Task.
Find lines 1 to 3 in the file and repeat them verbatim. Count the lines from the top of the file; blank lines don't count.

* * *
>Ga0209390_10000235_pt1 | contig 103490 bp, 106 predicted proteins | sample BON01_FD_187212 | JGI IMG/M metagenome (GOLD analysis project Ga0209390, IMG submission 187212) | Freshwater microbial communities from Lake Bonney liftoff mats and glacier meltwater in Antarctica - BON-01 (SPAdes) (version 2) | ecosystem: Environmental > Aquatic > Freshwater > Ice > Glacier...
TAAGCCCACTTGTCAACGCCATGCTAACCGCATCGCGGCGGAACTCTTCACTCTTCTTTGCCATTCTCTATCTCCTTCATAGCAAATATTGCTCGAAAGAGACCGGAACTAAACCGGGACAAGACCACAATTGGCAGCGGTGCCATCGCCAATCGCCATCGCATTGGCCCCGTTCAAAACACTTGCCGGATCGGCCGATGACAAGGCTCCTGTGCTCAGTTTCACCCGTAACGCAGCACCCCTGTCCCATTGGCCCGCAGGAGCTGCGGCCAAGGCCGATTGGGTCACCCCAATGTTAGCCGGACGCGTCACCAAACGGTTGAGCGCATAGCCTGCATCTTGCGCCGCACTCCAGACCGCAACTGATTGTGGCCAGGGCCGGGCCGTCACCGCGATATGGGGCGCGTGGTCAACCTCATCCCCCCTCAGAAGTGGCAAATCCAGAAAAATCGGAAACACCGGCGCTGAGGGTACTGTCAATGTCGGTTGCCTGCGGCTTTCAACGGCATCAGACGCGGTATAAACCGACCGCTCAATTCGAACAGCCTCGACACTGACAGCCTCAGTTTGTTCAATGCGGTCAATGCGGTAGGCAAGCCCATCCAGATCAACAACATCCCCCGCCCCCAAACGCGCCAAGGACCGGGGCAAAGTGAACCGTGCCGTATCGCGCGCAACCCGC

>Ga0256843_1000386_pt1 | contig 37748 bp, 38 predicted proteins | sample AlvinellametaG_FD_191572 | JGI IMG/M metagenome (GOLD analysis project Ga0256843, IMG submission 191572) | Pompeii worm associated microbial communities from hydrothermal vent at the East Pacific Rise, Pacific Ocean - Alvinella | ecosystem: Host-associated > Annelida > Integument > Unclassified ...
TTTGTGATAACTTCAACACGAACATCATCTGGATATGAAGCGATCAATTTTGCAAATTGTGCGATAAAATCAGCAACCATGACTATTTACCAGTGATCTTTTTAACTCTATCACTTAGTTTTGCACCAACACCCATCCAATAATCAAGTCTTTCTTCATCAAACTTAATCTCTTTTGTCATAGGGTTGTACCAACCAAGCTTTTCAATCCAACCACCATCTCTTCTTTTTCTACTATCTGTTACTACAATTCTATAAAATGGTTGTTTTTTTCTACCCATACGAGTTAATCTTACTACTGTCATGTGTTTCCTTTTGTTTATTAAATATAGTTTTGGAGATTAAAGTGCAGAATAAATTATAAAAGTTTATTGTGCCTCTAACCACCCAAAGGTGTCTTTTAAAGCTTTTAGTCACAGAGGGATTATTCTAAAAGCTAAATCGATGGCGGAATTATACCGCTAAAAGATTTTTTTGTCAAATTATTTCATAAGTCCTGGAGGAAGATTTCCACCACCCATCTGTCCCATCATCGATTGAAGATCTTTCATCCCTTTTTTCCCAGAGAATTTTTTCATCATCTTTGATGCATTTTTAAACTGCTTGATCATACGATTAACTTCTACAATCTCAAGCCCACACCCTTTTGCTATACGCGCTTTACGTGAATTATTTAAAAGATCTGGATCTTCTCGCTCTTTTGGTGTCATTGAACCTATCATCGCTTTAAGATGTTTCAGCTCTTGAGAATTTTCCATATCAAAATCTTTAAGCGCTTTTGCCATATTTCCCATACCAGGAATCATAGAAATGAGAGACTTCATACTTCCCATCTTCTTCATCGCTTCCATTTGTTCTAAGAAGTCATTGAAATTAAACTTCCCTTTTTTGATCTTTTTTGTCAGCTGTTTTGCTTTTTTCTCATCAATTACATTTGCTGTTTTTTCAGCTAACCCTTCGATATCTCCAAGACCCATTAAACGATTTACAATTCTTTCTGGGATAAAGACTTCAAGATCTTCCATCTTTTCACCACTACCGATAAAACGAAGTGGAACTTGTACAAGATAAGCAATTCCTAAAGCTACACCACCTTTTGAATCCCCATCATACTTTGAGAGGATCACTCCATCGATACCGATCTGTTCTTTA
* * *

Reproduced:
>Ga0209390_10000235_pt1 | contig 103490 bp, 106 predicted proteins | sample BON01_FD_187212 | JGI IMG/M metagenome (GOLD analysis project Ga0209390, IMG submission 187212) | Freshwater microbial communities from Lake Bonney liftoff mats and glacier meltwater in Antarctica - BON-01 (SPAdes) (version 2) | ecosystem: Environmental > Aquatic > Freshwater > Ice > Glacier...
TAAGCCCACTTGTCAACGCCATGCTAACCGCATCGCGGCGGAACTCTTCACTCTTCTTTGCCATTCTCTATCTCCTTCATAGCAAATATTGCTCGAAAGAGACCGGAACTAAACCGGGACAAGACCACAATTGGCAGCGGTGCCATCGCCAATCGCCATCGCATTGGCCCCGTTCAAAACACTTGCCGGATCGGCCGATGACAAGGCTCCTGTGCTCAGTTTCACCCGTAACGCAGCACCCCTGTCCCATTGGCCCGCAGGAGCTGCGGCCAAGGCCGATTGGGTCACCCCAATGTTAGCCGGACGCGTCACCAAACGGTTGAGCGCATAGCCTGCATCTTGCGCCGCACTCCAGACCGCAACTGATTGTGGCCAGGGCCGGGCCGTCACCGCGATATGGGGCGCGTGGTCAACCTCATCCCCCCTCAGAAGTGGCAAATCCAGAAAAATCGGAAACACCGGCGCTGAGGGTACTGTCAATGTCGGTTGCCTGCGGCTTTCAACGGCATCAGACGCGGTATAAACCGACCGCTCAATTCGAACAGCCTCGACACTGACAGCCTCAGTTTGTTCAATGCGGTCAATGCGGTAGGCAAGCCCATCCAGATCAACAACATCCCCCGCCCCCAAACGCGCCAAGGACCGGGGCAAAGTGAACCGTGCCGTATCGCGCGCAACCCGC

>Ga0256843_1000386_pt1 | contig 37748 bp, 38 predicted proteins | sample AlvinellametaG_FD_191572 | JGI IMG/M metagenome (GOLD analysis project Ga0256843, IMG submission 191572) | Pompeii worm associated microbial communities from hydrothermal vent at the East Pacific Rise, Pacific Ocean - Alvinella | ecosystem: Host-associated > Annelida > Integument > Unclassified ...